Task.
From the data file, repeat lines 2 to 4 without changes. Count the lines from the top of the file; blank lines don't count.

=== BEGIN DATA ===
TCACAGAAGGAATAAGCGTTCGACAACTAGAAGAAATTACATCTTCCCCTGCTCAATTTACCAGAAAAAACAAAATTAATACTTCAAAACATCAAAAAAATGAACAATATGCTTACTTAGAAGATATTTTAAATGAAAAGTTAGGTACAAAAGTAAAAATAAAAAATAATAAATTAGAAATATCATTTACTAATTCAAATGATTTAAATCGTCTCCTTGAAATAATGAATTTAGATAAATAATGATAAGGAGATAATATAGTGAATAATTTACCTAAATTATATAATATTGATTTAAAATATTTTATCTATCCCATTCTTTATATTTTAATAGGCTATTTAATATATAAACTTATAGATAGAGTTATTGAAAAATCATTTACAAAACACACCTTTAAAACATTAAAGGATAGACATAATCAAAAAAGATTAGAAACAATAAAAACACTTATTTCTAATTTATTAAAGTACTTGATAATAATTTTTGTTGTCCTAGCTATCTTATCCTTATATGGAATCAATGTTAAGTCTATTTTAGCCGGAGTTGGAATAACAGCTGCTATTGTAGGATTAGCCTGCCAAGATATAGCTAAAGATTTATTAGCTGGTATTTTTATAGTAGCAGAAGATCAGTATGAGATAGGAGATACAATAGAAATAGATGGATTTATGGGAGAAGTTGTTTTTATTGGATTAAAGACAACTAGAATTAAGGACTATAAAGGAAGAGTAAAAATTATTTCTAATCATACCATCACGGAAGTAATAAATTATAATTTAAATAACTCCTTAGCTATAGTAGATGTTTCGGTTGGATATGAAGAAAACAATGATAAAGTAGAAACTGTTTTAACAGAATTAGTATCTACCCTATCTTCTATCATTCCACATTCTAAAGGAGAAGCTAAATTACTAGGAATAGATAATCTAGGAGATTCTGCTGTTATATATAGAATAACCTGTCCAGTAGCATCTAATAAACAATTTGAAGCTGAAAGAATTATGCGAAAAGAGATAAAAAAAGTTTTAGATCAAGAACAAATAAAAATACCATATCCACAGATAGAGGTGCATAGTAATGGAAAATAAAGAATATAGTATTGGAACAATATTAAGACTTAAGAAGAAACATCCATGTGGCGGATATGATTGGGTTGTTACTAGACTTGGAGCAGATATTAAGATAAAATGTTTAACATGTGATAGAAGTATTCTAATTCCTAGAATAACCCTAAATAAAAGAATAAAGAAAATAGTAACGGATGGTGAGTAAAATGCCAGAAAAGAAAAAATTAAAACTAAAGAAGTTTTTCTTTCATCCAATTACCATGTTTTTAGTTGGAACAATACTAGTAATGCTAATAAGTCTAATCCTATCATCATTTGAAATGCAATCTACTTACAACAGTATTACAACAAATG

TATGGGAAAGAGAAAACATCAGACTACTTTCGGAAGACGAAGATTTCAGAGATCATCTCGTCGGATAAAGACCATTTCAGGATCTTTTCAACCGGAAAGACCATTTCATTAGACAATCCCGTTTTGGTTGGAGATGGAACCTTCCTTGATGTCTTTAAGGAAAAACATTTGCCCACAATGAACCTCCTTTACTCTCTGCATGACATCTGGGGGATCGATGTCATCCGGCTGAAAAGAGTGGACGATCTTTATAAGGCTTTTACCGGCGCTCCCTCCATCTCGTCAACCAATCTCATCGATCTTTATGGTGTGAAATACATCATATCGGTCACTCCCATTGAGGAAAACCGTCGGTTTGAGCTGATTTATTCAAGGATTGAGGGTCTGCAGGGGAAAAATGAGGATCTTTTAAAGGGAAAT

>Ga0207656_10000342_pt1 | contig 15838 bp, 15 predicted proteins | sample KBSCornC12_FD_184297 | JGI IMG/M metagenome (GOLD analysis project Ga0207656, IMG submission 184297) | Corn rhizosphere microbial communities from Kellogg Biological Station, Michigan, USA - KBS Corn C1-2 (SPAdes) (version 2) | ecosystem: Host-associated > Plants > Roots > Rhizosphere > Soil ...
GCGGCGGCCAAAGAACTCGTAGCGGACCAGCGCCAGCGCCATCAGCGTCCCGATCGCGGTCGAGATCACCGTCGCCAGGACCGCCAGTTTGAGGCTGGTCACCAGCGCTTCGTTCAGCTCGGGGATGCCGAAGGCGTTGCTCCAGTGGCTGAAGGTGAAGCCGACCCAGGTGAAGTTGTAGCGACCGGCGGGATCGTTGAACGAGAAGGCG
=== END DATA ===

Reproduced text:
TATGGGAAAGAGAAAACATCAGACTACTTTCGGAAGACGAAGATTTCAGAGATCATCTCGTCGGATAAAGACCATTTCAGGATCTTTTCAACCGGAAAGACCATTTCATTAGACAATCCCGTTTTGGTTGGAGATGGAACCTTCCTTGATGTCTTTAAGGAAAAACATTTGCCCACAATGAACCTCCTTTACTCTCTGCATGACATCTGGGGGATCGATGTCATCCGGCTGAAAAGAGTGGACGATCTTTATAAGGCTTTTACCGGCGCTCCCTCCATCTCGTCAACCAATCTCATCGATCTTTATGGTGTGAAATACATCATATCGGTCACTCCCATTGAGGAAAACCGTCGGTTTGAGCTGATTTATTCAAGGATTGAGGGTCTGCAGGGGAAAAATGAGGATCTTTTAAAGGGAAAT

>Ga0207656_10000342_pt1 | contig 15838 bp, 15 predicted proteins | sample KBSCornC12_FD_184297 | JGI IMG/M metagenome (GOLD analysis project Ga0207656, IMG submission 184297) | Corn rhizosphere microbial communities from Kellogg Biological Station, Michigan, USA - KBS Corn C1-2 (SPAdes) (version 2) | ecosystem: Host-associated > Plants > Roots > Rhizosphere > Soil ...
GCGGCGGCCAAAGAACTCGTAGCGGACCAGCGCCAGCGCCATCAGCGTCCCGATCGCGGTCGAGATCACCGTCGCCAGGACCGCCAGTTTGAGGCTGGTCACCAGCGCTTCGTTCAGCTCGGGGATGCCGAAGGCGTTGCTCCAGTGGCTGAAGGTGAAGCCGACCCAGGTGAAGTTGTAGCGACCGGCGGGATCGTTGAACGAGAAGGCG